A nonparametric probabilistic approach for modeling uncertainties in projection-based, nonlinear, reduced-order models is presented. When experimental data are available, this approach can also quantify uncertainties in the associated high-dimensional models. The main underlying idea is twofold. First, to substitute the deterministic reduced-order basis (ROB) with a stochastic counterpart. Second, to construct the probability measure of the stochastic reduced-order basis (SROB) on a subset of a compact Stiefel manifold in order to preserve some important properties of a ROB. The stochastic modeling is performed so that the probability distribution of the constructed SROB depends on a small number of hyperparameters. These are determined by solving a reduced-order statistical inverse problem. The mathematical properties of this novel approach for quantifying model uncertainties are analyzed through theoretical developments and numerical simulations. Its potential is demonstrated through several example problems from computational structural dynamics. Copyright © 2016 John Wiley & Sons, Ltd.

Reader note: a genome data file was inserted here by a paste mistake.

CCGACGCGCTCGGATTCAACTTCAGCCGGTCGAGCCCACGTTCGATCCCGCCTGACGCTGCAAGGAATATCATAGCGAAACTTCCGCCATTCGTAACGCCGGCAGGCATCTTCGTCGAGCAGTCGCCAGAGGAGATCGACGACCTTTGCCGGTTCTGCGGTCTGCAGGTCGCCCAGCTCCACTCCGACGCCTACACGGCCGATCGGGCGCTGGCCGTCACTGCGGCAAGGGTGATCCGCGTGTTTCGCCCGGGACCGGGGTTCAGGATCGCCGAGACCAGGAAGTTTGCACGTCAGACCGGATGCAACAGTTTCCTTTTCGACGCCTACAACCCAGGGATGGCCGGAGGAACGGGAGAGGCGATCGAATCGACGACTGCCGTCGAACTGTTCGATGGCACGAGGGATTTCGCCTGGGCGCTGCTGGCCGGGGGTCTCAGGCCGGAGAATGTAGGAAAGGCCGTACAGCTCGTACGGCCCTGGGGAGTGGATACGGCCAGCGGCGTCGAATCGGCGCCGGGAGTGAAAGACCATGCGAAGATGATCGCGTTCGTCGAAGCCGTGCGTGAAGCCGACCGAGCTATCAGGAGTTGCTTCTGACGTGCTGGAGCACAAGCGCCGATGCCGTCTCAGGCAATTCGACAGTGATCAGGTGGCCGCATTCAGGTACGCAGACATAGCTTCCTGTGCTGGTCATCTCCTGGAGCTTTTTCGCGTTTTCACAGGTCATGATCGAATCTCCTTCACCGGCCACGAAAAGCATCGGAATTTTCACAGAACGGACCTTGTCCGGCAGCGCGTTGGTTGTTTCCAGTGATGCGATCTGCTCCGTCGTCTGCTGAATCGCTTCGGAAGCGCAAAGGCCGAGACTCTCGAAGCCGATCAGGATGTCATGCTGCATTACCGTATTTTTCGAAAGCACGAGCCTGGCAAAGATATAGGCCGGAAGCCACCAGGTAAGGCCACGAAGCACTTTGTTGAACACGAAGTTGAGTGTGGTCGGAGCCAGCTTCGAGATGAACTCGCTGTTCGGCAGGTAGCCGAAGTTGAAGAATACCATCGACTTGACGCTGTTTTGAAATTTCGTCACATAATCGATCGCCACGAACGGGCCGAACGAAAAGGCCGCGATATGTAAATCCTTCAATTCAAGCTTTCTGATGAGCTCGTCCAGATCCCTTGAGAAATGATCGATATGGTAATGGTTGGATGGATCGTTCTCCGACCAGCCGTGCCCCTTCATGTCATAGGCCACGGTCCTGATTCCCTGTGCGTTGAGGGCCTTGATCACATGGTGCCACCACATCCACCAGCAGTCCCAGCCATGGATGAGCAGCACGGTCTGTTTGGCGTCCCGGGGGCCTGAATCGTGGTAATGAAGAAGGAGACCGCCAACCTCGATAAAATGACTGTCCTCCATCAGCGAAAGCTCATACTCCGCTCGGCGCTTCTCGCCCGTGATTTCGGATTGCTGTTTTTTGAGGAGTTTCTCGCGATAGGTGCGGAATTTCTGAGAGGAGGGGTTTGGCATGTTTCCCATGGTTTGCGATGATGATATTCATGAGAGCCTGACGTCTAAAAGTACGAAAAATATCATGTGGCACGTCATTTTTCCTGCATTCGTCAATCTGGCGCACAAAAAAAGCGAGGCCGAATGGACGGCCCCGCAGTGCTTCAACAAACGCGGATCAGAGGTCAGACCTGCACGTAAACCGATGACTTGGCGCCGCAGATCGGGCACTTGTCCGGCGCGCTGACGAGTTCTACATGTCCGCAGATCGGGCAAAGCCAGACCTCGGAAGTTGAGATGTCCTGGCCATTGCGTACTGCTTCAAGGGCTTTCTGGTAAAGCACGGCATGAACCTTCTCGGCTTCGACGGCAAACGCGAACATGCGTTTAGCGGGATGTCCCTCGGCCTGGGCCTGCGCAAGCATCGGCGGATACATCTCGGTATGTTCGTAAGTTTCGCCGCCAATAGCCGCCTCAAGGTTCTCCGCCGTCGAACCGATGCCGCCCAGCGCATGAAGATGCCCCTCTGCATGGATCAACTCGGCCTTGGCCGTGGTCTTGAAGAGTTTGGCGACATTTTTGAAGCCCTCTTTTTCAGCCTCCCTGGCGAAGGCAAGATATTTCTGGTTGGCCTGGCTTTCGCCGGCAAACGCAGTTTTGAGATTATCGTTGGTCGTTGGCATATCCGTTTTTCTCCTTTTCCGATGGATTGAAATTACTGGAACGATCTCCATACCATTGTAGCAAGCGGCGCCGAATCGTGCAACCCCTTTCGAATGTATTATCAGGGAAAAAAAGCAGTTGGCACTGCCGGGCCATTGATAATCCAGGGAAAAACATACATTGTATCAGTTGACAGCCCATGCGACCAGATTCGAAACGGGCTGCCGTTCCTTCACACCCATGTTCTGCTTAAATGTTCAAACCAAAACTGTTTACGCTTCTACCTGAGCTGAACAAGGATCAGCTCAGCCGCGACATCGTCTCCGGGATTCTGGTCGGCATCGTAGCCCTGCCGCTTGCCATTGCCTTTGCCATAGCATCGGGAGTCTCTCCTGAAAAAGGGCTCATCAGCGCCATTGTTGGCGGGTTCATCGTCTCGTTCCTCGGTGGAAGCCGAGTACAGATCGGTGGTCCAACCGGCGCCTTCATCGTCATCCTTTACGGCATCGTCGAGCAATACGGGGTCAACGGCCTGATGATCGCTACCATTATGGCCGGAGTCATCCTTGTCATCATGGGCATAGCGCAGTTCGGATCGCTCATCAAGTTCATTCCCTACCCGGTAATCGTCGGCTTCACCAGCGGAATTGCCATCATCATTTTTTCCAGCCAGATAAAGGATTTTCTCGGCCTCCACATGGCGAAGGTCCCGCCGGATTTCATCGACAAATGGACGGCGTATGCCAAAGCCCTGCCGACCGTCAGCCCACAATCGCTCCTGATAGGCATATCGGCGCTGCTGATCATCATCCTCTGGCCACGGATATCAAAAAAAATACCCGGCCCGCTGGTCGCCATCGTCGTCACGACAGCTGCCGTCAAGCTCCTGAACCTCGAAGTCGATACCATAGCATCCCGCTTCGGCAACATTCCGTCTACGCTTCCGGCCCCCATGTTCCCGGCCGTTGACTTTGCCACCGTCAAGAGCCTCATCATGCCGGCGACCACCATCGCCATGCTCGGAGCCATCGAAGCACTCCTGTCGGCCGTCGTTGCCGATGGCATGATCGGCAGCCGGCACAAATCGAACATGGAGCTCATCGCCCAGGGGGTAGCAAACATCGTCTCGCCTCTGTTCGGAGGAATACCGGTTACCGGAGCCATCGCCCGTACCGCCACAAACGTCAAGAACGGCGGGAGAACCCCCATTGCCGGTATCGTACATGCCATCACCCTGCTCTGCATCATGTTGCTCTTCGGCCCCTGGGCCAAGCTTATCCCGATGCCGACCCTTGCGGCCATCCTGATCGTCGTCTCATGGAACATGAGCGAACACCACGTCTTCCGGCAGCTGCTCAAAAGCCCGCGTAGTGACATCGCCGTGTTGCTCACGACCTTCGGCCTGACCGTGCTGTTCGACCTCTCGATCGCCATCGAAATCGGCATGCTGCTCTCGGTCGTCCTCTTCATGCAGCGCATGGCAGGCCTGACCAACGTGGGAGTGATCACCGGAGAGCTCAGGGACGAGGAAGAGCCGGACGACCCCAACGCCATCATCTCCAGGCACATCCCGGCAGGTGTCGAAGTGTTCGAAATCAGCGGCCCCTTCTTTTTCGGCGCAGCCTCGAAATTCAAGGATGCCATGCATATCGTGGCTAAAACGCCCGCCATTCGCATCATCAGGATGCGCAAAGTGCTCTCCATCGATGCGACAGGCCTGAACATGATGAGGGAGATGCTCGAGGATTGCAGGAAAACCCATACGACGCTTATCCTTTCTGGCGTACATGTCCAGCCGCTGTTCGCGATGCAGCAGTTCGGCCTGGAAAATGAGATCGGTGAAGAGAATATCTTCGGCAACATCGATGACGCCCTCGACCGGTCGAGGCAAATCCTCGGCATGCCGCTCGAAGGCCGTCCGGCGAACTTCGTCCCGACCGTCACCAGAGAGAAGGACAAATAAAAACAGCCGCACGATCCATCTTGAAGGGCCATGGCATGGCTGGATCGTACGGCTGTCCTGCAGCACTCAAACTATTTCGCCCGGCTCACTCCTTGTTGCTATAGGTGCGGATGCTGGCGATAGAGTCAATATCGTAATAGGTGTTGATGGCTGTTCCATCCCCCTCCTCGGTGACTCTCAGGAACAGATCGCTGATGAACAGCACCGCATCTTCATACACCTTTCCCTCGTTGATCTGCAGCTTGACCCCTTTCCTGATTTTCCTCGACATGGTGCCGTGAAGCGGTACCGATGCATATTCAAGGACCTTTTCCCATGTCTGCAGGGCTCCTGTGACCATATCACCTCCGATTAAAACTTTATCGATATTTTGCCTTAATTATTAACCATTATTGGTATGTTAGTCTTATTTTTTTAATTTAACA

By separation of scales and the homogenization of a flow through porous media, a two-scale problem arises where a Darcy-type flow is present on the macroscale and a Stokes flow on the subscale. In this paper, the problem is given as the minimization of a potential. Additional constraints imposing periodicity in a weak sense are added using Lagrange multipliers. In particular, the upper and lower energy bounds for the corresponding strongly periodic problem are produced, quantifying the accuracy of the weakly periodic boundary conditions. A numerical example demonstrates the evaluation of energy bounds and the performance of weakly periodic boundary conditions on a representative volume element. © 2016 The Authors. International Journal for Numerical Methods in Engineering Published by John Wiley & Sons Ltd